Turns out, Primes are in P 444
Posted
by
chrisd
from the catsanddogslivingtogether dept.
from the catsanddogslivingtogether dept.
zorba1 writes "Manindra Agrawal et. al. of the Indian Institute of Technology Kanpur CS department have released a most interesting paper today. It presents an algorithm that determines whether a number is prime or not in polynomial time. While I haven't gone through the presentation in detail, it looks like a promising, albeit nonoptimized, solution for the famous PRIMES in P problem."
for the sake of our eyes (Score:5, Informative)
http://www.cse.iitk.ac.in/primality.ps [iitk.ac.in]
Re:for the sake of our eyes (Score:2, Interesting)
Re:for the sake of our eyes (Score:2)
Either use package txfonts or maybe pxfonts (uses only PostScript fonts), or mathptmx (keeps Computer Modern fonts for math, but this doesn't always work), or install the vectorial T1 version of the ECM fonts and make sure those are used instead of the bitmap ones.
Re:for the sake of our eyes [OT] (Score:2)
On the MaxOSX it looks great (I'm guessing they use the Mac's native font rendering), but on my XP box it looks like something from the mid 80's compared to the cleartype that everything else is done with.
don't get me started on the ActiveX control...
Re:for the sake of our eyes (Score:2)
http://www.cse.iitk.ac.in/news/primality.ps [iitk.ac.in]
What's Polynomial Time? (Score:2, Interesting)
Steve
Re:What's Polynomial Time? (Score:2)
T a)
for some value (can be any finite value) of k and a.
Oops. HTML (Score:2)
T N ^ k + a
for some values (can be any finite value) of k and a.
Basically, it's a statement about how well an algorithm scales to REALLY large numbers.
arg. I did it again (Score:3, Informative)
They're saying the the time T necessary to determine whether or not an N digit number is prime satisfies this equation:
T is less than N ^ k + a
for some values (can be any finite value) of k and a.
Basically, it's a statement about how well an algorithm scales to REALLY large numbers.
Re:arg. I did it again (Score:2, Informative)
Slashdot removes left angle brackets in an attempt to stop abuse. Since it still lets raw right angle brackets through for old style quoting (which I prefer), the left ones have to go on unverified tags.
To display a left angle bracket despite that you'll need to type its ISO code, which renders the bracket unusable for tags (which is a good thing).
ie: < is entered with this: <
Just something to note down FFR. Oh, and can be handy if you want to try to slip through some important, ontopic simple tables or ascii art. Sometimes. But not lately.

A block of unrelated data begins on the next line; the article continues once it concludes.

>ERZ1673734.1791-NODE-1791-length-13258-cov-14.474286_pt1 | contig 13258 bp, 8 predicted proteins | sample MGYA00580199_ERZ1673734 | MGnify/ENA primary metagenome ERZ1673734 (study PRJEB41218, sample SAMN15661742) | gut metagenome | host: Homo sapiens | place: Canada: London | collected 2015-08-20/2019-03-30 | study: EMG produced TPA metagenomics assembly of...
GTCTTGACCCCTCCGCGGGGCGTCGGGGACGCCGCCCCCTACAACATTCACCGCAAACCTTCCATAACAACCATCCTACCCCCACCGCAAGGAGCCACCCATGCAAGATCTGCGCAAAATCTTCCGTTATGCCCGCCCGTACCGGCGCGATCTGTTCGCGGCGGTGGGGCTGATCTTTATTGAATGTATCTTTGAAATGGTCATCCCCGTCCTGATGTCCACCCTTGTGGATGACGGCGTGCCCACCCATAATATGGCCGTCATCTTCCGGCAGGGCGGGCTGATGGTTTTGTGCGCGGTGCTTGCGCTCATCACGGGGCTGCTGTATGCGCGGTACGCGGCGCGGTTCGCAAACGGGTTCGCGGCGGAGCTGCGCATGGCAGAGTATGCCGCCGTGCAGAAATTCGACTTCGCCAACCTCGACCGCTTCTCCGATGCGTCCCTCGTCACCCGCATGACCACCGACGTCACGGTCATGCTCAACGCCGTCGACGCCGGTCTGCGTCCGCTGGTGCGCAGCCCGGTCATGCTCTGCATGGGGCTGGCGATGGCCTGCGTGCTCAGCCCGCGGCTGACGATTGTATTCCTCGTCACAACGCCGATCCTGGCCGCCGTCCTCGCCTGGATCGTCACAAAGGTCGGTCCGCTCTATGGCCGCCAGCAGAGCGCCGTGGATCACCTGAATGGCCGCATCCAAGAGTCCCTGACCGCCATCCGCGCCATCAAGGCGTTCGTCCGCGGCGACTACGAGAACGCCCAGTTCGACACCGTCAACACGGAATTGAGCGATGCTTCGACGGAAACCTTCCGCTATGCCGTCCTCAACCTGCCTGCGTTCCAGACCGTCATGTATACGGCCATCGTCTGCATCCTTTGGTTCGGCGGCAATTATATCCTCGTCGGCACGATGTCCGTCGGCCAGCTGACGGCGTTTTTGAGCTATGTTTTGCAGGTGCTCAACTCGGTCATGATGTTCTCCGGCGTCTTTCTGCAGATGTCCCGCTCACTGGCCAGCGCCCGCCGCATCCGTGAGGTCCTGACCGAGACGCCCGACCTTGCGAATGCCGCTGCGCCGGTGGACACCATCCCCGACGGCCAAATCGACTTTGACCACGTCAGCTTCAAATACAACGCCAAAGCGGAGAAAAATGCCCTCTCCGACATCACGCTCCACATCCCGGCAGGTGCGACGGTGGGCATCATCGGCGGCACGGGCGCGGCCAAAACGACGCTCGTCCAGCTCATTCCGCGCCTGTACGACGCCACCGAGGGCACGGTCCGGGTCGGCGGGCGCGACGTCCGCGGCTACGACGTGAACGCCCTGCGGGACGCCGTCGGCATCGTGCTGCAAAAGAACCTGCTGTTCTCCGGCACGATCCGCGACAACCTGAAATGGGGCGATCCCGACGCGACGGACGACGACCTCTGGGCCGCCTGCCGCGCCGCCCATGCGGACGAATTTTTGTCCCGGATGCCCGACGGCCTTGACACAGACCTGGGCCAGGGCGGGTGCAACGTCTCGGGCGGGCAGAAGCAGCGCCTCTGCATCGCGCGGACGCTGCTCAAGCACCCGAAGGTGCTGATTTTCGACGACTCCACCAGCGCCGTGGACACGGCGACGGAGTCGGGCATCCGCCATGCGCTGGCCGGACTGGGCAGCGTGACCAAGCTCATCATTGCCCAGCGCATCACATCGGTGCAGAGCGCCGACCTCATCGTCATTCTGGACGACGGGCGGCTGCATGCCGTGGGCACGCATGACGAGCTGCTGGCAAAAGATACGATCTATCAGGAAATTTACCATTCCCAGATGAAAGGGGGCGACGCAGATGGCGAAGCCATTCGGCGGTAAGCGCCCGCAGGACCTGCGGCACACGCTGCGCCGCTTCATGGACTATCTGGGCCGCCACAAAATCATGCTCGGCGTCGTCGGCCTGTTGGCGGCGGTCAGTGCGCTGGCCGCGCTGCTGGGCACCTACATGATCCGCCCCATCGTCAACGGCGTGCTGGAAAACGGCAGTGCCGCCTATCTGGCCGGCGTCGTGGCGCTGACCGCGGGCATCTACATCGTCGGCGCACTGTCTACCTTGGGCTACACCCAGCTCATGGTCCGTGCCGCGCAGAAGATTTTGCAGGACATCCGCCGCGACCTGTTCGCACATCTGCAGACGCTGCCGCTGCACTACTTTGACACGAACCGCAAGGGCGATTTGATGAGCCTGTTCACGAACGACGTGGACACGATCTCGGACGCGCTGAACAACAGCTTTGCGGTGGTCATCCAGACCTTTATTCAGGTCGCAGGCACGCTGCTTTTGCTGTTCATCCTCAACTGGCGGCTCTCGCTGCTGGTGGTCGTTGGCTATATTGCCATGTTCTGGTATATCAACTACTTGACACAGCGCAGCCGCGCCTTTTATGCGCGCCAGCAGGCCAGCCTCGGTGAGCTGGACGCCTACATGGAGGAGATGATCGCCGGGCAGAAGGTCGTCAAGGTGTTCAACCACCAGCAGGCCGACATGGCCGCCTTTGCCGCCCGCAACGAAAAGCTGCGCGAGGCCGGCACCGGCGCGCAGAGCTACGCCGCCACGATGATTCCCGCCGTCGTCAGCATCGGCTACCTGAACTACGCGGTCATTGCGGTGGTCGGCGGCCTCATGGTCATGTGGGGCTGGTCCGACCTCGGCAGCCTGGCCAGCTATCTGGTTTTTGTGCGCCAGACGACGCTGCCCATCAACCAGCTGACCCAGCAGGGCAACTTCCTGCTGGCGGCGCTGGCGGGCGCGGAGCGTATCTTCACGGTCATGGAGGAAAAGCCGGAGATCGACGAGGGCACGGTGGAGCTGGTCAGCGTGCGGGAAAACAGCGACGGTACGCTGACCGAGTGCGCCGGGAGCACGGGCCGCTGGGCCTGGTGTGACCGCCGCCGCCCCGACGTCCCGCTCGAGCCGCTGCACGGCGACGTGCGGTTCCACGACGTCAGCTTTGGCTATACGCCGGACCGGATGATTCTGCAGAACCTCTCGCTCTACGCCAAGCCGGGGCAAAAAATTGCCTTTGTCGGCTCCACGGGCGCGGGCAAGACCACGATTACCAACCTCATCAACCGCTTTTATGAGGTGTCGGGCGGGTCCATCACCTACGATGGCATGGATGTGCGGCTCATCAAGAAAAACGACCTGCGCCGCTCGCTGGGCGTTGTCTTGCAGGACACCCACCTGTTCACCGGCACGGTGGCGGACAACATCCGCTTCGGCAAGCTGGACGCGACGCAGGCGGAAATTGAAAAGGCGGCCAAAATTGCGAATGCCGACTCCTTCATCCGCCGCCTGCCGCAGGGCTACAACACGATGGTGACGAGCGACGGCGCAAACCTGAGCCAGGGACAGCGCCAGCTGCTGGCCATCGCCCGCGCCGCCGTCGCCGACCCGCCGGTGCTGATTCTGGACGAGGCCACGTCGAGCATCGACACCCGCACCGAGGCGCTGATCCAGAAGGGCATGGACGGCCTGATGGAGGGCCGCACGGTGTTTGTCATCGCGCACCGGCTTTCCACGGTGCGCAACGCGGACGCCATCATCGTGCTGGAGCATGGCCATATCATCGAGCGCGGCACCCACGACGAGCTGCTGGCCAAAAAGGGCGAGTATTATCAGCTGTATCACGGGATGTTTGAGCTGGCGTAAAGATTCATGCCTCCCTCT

o
<
\__/
Re:arg. I did it again (Score:2)
Re:arg. I did it again (Score:2, Offtopic)
Since slashdot doesn't seem to be doing that I feel like the mode shouldn't be called "Plain Old Text".
Ah well. I'm just bitter because I screwed up twice in a row.
Re:What's Polynomial Time? (Score:5, Informative)
To give an example, say you've got a list of numbers and you want to know the sum. That can be done in linear time  ie, the time taken is proportional to the length of the list of numbers. The size of the problem (n) is defined by the length of the list and the time taken (T) is as follows: T = c1 * n + c0, where c1 and c0 are some fixed constants. The formula for T is a polynomial, and so the problem "LISTSUM" is in polynomial time. It would still be in polynomial time if the formula for T was a polynomial with n^2, n^3, n^50 terms in it, or even terms like n^1.5 (because as n grows very large an n^1.5 term will always be smaller than an n^2 term).
Showing you an example of something outside polynomial time is a little more difficult, but some standard examples are SAT (the satisfiability problem) or the travellingsalesman problem, which you can read about in any book on the subject.
Re:What's Polynomial Time? (Score:3, Informative)
I was trying to keep it simple because the original poster said that he didn't know anything about theoretical CS.
Re:What's Polynomial Time? (Score:2, Informative)
an NPcomplete (NP=nonpolynomial) problem is one that can be solved, but takes about 8*age_of_universe time to solve. To get around this, approximation algorithms are used, but these can never give a 100% guarantee of finding the correct solution, nor may provide the same solution if it were to execute on the same data twice.
a polynomialtime problem is one that can be solved within our lifetimes, guarantee 100% accuracy, and can always generate the same solution for the same data.
there's a LOT more to it. The book Intro to Algorithms has a good chapter on the topic of NPcompleteness, which will explain the intricate and gory details.
Re:What's Polynomial Time? (Score:2, Informative)
ie, it can be completed by a nondeterministic machine in polynomial time. The main problem with NP algorithms is that there aren't any nondeterminisitic machines around. (A nondeterministic machine can attempt all paths to try to reach a conclusion at once whereas a deterministic machine can only try one at a time.)
Ignore parent (Score:2)
An NPcomplete problem does not take 8 times the age of the universe to solve. This completely missed the point. Every P or NP problem can be expressed in terms of a variable "n", which represents the input size. There are many practical problems where the bestknown P algorithm is slower than the best NP algorithm for typical values of n. However, computational theory tells us that as n increases, the P algorithm will eventually beat the NP one.